A very interesting read about the need to move away from Ofsted grades.
Five reasons to ditch Ofsted grades
I reckon that in 50 years time, we will look back at the current Ofsted-grading era as one of the big educational blackspots of history. Serious educationalists and policy makers will laugh in knowing horror … at the extraordinary folly of a defunct inspection regime that involved sending a tiny team of people to schools they’d never been to before for a day or two to evaluate them against a massively long list of criteria and give them an overall one-word judgement. All of this while also projecting a national illusion that these judgements made by different people were fair, accurate, reliable and consistent across time and across the nation. And all of that alongside the delusion that this actually made for an ever-improving education system. Ho ho.
5. Every School Requires Improvement. Finally, isn’t this just the most obvious thing; all schools require improvement. Wouldn’t it just be so much better if we took all the labels off the reports, forced people to read them and left all schools with a record of their areas of strength and areas for development? Sure, we need a category for ‘below the line’ – and a separate process for dealing with urgent safeguarding failures – but even here I would argue that it should be called something that suggested maximum support was on its way, recognising the challenges at work – not the pejorative Jack Boots of ‘inadequate’ that just kicks everyone in the teeth.
TEF boycott fears allayed as elite universities opt in
With the deadline for applications to year two of the teaching excellence framework (TEF) closing at noon on 26 January, concerns remained that some of England’s elite institutions would decide to opt out of the policy because vice-chancellors were doubtful that the financial benefits of inflationary fee increases would outweigh the reputational damage caused by not being rated outstanding.
Not involved with HE matters anymore, sadly, but still like to keep an eye on what’s going on. I can only imagine how much of an admin and data burden this new performance measure framework is. Is it just another example of the search for a simplistic, numerical proxy for quality, I wonder?
EBac: ‘With what authority is it being argued that art, social sciences, D&T, and the rest, are not “stretching”?’
The idea of core academic subjects is an example of lazy thinking. It seems unconnected to the conversations being had in other educationally high-performing countries about what it is to be educated today. In England, we need high-quality options that are broad, rich and deep for all children, not the five restricting pillars that we are being offered.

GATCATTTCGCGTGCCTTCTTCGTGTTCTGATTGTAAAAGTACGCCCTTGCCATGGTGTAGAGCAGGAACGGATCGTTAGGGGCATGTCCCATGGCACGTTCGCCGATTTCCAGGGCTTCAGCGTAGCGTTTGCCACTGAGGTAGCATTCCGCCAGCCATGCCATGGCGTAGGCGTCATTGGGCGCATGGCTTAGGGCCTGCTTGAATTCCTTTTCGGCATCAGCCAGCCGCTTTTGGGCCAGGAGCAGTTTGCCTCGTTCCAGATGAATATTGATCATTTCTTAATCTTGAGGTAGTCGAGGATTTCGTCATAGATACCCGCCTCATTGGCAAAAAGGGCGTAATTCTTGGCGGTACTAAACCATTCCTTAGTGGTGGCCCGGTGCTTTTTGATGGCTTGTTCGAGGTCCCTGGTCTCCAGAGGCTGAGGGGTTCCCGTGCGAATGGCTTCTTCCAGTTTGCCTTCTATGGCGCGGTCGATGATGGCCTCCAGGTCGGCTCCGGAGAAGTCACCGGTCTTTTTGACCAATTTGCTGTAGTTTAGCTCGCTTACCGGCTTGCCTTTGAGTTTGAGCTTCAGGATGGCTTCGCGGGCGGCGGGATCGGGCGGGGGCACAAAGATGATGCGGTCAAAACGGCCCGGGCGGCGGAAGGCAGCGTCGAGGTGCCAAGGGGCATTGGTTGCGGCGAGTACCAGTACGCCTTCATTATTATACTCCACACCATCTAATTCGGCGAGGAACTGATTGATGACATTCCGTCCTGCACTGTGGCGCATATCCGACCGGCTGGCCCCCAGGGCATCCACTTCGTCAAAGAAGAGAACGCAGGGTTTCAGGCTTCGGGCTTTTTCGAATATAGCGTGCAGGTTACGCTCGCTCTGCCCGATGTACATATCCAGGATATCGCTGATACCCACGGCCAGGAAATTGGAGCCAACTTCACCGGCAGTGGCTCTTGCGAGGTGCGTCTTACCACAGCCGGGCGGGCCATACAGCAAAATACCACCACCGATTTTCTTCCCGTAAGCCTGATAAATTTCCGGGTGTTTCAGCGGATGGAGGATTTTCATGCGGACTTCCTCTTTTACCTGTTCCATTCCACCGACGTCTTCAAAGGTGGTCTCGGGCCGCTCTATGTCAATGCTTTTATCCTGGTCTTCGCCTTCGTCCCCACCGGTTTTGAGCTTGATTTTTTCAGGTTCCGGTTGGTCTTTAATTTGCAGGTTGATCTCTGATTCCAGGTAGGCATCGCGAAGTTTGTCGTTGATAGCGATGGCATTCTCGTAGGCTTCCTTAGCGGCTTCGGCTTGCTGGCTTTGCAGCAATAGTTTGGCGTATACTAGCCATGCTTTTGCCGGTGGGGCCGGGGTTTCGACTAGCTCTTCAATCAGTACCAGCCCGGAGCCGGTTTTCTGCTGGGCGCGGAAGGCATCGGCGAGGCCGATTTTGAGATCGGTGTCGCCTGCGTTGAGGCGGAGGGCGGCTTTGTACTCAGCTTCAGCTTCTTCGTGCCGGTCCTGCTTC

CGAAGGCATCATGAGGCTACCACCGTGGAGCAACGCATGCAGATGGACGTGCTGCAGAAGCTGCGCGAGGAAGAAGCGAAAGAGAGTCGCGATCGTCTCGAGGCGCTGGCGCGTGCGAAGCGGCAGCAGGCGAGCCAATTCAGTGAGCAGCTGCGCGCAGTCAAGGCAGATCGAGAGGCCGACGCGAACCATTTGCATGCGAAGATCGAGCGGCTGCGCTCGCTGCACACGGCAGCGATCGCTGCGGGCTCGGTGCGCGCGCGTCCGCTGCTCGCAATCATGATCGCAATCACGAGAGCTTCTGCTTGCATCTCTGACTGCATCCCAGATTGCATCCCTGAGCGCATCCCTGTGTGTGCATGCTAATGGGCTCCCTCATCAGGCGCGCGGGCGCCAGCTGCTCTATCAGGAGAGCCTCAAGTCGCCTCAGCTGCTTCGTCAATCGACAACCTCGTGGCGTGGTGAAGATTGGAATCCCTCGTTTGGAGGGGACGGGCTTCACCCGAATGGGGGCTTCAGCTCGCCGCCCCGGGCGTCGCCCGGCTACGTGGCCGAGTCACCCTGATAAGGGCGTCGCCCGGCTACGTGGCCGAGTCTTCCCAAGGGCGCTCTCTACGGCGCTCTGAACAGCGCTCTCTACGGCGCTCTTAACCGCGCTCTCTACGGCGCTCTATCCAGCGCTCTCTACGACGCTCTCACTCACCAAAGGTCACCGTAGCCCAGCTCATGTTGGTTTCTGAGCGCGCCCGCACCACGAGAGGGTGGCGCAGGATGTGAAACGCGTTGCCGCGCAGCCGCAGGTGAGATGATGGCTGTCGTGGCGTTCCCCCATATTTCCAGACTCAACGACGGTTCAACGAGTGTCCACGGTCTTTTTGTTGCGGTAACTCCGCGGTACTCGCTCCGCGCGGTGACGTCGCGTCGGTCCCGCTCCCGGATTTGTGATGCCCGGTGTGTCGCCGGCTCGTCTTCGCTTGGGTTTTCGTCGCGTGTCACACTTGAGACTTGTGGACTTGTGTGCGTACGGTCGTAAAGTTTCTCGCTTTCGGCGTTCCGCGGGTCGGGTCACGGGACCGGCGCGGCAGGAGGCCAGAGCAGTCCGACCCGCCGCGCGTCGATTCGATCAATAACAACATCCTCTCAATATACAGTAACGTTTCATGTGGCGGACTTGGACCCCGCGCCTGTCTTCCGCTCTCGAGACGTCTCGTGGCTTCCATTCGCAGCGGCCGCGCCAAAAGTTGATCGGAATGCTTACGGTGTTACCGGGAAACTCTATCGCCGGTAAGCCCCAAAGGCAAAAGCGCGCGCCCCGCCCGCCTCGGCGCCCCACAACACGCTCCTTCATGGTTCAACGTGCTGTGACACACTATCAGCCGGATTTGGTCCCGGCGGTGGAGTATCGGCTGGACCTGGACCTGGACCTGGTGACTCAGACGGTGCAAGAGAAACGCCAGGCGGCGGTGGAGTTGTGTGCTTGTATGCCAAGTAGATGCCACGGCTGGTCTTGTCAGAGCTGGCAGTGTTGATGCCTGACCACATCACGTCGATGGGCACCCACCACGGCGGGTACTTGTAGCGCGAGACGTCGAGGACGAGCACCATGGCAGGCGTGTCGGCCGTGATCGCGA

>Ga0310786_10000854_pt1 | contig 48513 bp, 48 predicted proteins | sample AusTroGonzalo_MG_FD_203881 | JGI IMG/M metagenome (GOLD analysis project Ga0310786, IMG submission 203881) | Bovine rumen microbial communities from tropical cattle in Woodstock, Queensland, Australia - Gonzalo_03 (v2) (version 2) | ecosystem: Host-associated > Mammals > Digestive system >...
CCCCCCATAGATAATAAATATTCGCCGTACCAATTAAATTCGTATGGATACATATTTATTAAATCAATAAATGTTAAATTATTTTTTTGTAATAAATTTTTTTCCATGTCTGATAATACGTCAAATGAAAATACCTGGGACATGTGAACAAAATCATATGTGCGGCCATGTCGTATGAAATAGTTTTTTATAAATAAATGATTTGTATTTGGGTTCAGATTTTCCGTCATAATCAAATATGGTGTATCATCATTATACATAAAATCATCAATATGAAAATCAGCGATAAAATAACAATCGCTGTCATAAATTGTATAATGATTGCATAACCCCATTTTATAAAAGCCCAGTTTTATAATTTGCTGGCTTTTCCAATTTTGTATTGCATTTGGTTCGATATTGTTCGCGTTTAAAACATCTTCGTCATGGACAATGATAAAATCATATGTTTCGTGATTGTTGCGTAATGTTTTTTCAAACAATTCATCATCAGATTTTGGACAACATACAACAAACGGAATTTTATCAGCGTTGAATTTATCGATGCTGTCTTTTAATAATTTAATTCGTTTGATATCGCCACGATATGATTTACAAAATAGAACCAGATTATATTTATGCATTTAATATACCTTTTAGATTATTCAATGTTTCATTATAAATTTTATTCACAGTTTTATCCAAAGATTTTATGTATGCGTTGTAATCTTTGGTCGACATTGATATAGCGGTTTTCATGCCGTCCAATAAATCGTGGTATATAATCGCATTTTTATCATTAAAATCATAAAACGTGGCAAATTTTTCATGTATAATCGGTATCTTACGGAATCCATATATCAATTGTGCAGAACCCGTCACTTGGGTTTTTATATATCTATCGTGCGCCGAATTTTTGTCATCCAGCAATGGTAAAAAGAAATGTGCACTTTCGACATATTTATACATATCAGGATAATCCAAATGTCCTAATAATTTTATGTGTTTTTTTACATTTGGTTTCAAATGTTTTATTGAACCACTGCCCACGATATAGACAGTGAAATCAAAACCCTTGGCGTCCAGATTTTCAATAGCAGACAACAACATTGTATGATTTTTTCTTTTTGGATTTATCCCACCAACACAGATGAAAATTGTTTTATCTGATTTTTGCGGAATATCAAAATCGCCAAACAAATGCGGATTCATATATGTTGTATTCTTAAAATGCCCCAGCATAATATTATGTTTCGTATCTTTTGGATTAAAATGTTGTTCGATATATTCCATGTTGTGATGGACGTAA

Should we not be keeping our options — and the options of the students that come through our schools — as open as possible?
Slave to the algorithm
It’s tempting to write this off as an isolated case: a naive headteacher who made an error of judgement. More fool them. But this is far from being an isolated case; it’s actually quite common. I regularly go into schools and get shown tracking systems that are awash with red. Loads of children are apparently below ‘age-related expectations’ and are not making ‘expected progress’. Yet, invariably, the headteacher will claim that ‘this is not a true reflection of the pupils in our school’, and ‘if you were to look in their books you’ll see the progress they’ve really made’, which begs the simple question: What is the value of a system that is at complete odds with reality?
Difficult times for primary schools, as they try to establish a new framework to replace levels. Here’s a video of how terms can be used to measure progress:
Life without Levels: Measuring attainment and progress in the new National Curriculum
How many schools are measuring progress and attainment from September 2014.
Government plan to adopt ODF file format sparks standards debate
“The recommendation of HTML for browser-based editable text and PDF as the default for non-editable documents is uncontroversial, as they can both be read on most computer platforms. However, when it comes to exchanging drafts of documents between government departments, or between government and citizens or suppliers, the choice of an editable file format is proving more controversial.”
As always with these things, it’s best to see what The Register has to say, especially about Microsoft’s hissy fit in response.
Paul Greatrix finds a great piece from the Daily Mail about the current state of higher education.
Firsts and fees, plagiarism and pay hikes (and the rest)
Daily Mail online has a terrific piece which manages to conflate a host of different higher education issues within a single kick ass column. On the back of recent HESA data which shows an increase in the number of students achieving first and upper second class degrees the article moves on to plagiarism, league table corruption, commercialisation (not clear if good or bad), the optionality of HEAR (bad?), an ‘expert’ view of classifications, coercion of external examiners, VC pay increases and fee rises in the context of declining HE funding. Unbelievable? … A veritable smorgasbord of entertaining higher education observations. All in one short piece. Truly the Mail is spoiling us.
Read the rest of his post or go to the Daily Mail article itself, ‘Dumbed-down’ degrees: University standards under fire as 50% more students awarded a first.
Viewing the html source for this page reveals its more hysterical, original title, which I prefer I think:
So we’re not dumbing down? Number of students graduating with first class degrees soars by 45% in just FIVE YEARS | Mail Online